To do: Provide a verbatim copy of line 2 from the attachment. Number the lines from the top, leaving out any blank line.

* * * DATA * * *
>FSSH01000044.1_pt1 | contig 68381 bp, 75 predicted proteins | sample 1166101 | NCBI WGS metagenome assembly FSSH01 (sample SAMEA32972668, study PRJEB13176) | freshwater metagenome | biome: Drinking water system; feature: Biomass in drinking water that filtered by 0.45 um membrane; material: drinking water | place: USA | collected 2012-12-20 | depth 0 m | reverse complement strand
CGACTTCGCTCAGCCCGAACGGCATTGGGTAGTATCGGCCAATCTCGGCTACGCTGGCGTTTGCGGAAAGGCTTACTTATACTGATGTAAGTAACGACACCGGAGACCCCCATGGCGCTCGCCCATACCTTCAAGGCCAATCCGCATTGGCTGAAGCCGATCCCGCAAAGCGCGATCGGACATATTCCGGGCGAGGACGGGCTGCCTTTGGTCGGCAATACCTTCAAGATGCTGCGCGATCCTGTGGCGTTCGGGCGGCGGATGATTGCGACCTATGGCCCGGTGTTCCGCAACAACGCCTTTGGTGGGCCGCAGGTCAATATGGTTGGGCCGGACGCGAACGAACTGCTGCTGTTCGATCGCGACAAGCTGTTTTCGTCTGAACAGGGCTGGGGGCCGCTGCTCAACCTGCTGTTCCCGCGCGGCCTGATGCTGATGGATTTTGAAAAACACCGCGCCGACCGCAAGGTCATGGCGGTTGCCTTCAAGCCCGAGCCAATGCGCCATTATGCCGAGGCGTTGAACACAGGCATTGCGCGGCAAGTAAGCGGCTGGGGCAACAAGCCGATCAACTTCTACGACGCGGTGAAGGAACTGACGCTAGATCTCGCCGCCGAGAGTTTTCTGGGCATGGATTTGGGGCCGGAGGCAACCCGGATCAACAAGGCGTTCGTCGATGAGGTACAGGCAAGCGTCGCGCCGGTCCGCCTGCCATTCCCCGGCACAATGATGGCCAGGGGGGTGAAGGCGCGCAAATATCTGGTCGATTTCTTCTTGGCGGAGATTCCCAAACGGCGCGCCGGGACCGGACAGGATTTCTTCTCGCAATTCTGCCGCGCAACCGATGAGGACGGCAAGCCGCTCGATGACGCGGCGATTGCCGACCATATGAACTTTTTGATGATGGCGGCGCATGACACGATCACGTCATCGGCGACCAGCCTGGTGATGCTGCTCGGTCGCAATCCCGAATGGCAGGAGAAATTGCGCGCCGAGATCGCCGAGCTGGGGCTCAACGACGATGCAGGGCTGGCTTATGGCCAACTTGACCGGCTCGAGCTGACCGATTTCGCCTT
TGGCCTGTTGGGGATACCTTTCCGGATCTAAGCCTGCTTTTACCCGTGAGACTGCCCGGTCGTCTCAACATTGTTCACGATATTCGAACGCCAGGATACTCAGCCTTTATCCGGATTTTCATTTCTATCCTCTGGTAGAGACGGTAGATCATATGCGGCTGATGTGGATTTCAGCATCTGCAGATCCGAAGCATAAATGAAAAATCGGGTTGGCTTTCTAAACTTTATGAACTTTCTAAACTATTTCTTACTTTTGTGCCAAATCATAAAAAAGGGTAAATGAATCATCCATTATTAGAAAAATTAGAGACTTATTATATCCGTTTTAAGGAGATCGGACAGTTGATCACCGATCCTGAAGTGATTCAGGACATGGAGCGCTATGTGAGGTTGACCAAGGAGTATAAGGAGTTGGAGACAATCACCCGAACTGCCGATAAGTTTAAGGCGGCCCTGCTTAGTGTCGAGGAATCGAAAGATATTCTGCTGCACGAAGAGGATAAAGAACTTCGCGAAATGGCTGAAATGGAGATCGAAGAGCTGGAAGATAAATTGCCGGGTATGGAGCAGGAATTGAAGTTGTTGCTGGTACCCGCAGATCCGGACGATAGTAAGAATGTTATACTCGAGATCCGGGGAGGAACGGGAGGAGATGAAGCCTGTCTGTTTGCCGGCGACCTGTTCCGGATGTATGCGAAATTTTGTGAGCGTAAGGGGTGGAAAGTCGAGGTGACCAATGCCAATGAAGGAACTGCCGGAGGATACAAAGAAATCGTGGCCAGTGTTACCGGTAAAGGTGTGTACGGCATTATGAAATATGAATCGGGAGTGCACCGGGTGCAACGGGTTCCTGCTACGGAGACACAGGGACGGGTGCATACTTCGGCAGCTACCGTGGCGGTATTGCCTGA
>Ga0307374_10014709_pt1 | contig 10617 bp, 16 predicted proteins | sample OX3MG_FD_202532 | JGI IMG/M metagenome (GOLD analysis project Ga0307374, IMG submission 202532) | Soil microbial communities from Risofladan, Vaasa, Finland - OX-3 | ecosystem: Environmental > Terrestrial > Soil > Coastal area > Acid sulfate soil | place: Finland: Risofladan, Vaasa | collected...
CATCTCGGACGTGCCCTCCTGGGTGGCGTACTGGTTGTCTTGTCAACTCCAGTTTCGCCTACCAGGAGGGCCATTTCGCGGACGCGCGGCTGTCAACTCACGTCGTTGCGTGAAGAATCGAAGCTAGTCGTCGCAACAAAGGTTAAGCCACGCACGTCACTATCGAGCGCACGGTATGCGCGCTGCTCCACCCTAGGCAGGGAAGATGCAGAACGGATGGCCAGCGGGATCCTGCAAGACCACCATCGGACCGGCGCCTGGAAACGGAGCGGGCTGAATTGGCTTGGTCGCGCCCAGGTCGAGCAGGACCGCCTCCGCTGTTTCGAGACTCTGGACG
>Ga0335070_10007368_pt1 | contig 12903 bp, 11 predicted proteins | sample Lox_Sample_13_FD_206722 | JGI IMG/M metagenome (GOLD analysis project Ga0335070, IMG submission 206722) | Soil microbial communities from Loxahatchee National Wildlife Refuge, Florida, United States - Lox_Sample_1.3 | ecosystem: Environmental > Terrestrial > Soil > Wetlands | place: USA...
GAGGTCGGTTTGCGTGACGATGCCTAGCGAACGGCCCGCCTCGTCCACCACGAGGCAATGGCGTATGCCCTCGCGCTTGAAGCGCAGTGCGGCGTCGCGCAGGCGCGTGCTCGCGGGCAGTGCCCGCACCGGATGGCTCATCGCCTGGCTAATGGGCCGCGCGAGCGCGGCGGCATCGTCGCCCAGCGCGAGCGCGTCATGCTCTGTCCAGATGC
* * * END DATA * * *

CGACTTCGCTCAGCCCGAACGGCATTGGGTAGTATCGGCCAATCTCGGCTACGCTGGCGTTTGCGGAAAGGCTTACTTATACTGATGTAAGTAACGACACCGGAGACCCCCATGGCGCTCGCCCATACCTTCAAGGCCAATCCGCATTGGCTGAAGCCGATCCCGCAAAGCGCGATCGGACATATTCCGGGCGAGGACGGGCTGCCTTTGGTCGGCAATACCTTCAAGATGCTGCGCGATCCTGTGGCGTTCGGGCGGCGGATGATTGCGACCTATGGCCCGGTGTTCCGCAACAACGCCTTTGGTGGGCCGCAGGTCAATATGGTTGGGCCGGACGCGAACGAACTGCTGCTGTTCGATCGCGACAAGCTGTTTTCGTCTGAACAGGGCTGGGGGCCGCTGCTCAACCTGCTGTTCCCGCGCGGCCTGATGCTGATGGATTTTGAAAAACACCGCGCCGACCGCAAGGTCATGGCGGTTGCCTTCAAGCCCGAGCCAATGCGCCATTATGCCGAGGCGTTGAACACAGGCATTGCGCGGCAAGTAAGCGGCTGGGGCAACAAGCCGATCAACTTCTACGACGCGGTGAAGGAACTGACGCTAGATCTCGCCGCCGAGAGTTTTCTGGGCATGGATTTGGGGCCGGAGGCAACCCGGATCAACAAGGCGTTCGTCGATGAGGTACAGGCAAGCGTCGCGCCGGTCCGCCTGCCATTCCCCGGCACAATGATGGCCAGGGGGGTGAAGGCGCGCAAATATCTGGTCGATTTCTTCTTGGCGGAGATTCCCAAACGGCGCGCCGGGACCGGACAGGATTTCTTCTCGCAATTCTGCCGCGCAACCGATGAGGACGGCAAGCCGCTCGATGACGCGGCGATTGCCGACCATATGAACTTTTTGATGATGGCGGCGCATGACACGATCACGTCATCGGCGACCAGCCTGGTGATGCTGCTCGGTCGCAATCCCGAATGGCAGGAGAAATTGCGCGCCGAGATCGCCGAGCTGGGGCTCAACGACGATGCAGGGCTGGCTTATGGCCAACTTGACCGGCTCGAGCTGACCGATTTCGCCTT